In other words – why are there so many black kids “languishing in orphanages”? Mother’s categorized as ‘unfit’? Mixed-race children hidden because they are part of a race that is undesirable? All those black women drug addicts? Can it really be that simple?

These kinds of distinctions are one way I think to provide a gaze on to the relationship between international and domestic adoptions. How racialized images of ‘foreigners’ or of ‘impoverished African Americans’ both contribute to the ways in which, say for example, The Multi-Ethnic Placement Act, utilize white privilege and class to push for the opening up of the doors of adoption to let those who have the privilege and the money to basically get whatever the hell they want. (but that’s another entry . . . right?)

One final note, this isnt the end all, be all conversation around race vs culture. I definitely at times say something like ‘thats a part of black culture’ when I am talking about whatever diasporic cultural thing – like ‘call and response’ or playing the dozens, (these are diasporic cultural practices, descended from Africa and reshaped in the new world) but again I really think that the idea of an “African American” culture really means just that – a way to describe the particular way that blackness functions in the U.S. – not how blackness functions for example in Britain or Canada. But the common theme here is that blackness (racial/political) runs through all of these conceptions.


Ahhh The New Year

Well Dear Readers,

Its been an amazing run so far at A Birth Project and I just want to take a moment to thank all of you who have become regular readers, commenters and colleagues! Its been fun, crazy, emotional and exciting since I created a space to ‘obsess’ about my life as a TRA, my search and reunion process, my childhood as an adoptee, my adult life as a black woman.

I spent a bit of yesterday re-reading my blog from the early entries in July 2005, to later entries in this past year. I hope that I can continue to contribute something valuable to this conversation about the social and economic politics of race and adoption. Its become quite a big part of my life in a way that I never expected. I’ll be doing speaking engagements and performances all this year, so I look forward to meeting those adoptees who are struggling with what ‘this all means’. I think the best thing that I have learned in the past year is that this process of understanding how much adoption has really impacted my life is a forever process.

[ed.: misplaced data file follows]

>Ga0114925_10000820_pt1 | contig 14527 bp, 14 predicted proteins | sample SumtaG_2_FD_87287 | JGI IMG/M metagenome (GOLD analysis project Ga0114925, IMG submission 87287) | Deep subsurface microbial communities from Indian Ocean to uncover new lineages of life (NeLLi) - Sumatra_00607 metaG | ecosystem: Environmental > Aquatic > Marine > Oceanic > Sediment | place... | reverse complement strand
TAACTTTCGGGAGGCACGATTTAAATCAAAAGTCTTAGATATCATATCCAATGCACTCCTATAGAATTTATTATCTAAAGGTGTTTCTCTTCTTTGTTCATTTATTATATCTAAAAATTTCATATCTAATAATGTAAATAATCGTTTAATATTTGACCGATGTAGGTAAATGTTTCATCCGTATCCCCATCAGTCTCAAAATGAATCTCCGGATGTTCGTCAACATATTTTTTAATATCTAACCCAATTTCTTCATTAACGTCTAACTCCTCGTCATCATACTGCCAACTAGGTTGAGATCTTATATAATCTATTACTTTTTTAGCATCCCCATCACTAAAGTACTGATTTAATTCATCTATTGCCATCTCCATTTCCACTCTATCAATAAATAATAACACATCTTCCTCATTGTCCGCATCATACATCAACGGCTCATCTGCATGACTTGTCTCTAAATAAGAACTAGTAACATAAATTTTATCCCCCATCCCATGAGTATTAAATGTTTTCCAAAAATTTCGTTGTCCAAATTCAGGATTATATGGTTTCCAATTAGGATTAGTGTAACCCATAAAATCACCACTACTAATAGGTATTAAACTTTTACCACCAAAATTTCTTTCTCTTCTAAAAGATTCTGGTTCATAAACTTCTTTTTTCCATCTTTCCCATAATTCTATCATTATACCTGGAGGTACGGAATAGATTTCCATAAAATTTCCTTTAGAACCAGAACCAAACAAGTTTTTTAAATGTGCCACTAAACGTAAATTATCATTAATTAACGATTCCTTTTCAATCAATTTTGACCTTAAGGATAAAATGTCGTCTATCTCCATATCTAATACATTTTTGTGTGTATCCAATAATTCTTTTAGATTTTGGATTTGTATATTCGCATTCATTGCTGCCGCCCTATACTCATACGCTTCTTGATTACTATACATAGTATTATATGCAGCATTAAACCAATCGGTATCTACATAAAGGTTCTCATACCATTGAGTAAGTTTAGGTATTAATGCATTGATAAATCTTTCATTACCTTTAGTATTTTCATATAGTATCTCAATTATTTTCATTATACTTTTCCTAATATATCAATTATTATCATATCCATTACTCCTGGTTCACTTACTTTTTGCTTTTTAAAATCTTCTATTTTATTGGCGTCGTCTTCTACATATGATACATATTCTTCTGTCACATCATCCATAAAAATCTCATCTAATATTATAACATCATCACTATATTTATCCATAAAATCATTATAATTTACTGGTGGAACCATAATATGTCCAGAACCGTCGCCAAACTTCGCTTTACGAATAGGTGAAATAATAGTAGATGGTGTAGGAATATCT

I forgot to tell you all that I was on the radio yesterday for a show in Seattle, WA. The show was on transracial adoption and black identity. It was pretty cool, on 1150AM from 1-2 pm on a show called Afrigenesis. I wish they had archives online so you could hear the show, but as soon as I get the CD copy of the recording I’ll put it up!

I’ve got some fun things planned this year for ABP – whew – its gonna be a busy one!  Look for more of the video blogs on hair, more about my search and reunion process, and of course, look for Ungrateful Daughter at a performance space near you!


I’m sure by now you all heard about Oprah opening a new school for girls in South Africa. Its a great thing to open educational institutions and I dont have issues with her not opening up a school in the U.S. However, I DO have issues with her response to the question of why she didnt open up a school in the U.S. Oprah said:

“I became so frustrated with visiting inner-city schools that I just stopped going. The sense that you need to learn just isn’t there,” she says. “If you ask the kids what they want or need, they will say an iPod or some sneakers. In South Africa, they don’t ask for money or toys. They ask for uniforms so they can go to school.”

Ummmm.. I just want to say to Oprah – can you come to West Oakland and ask the students in our schools what they need? I’m betting it aint Ipods, tennishoes or those uniforms she claims were so important to ‘her girls’. How about freakin books ms. thang?  How about money for art and music teachers? How about clean bathrooms and some beauty in our hallways? How about assisting in the payment of teachers salaries or utilizing your power to advocate for teachers to get paid more? or how about just reconsidering your position and ability to talk about ‘inner city’ kids all together, when it is clear that your economic distance from them clouds your ability to see the truth of their needs.

 I mean- really.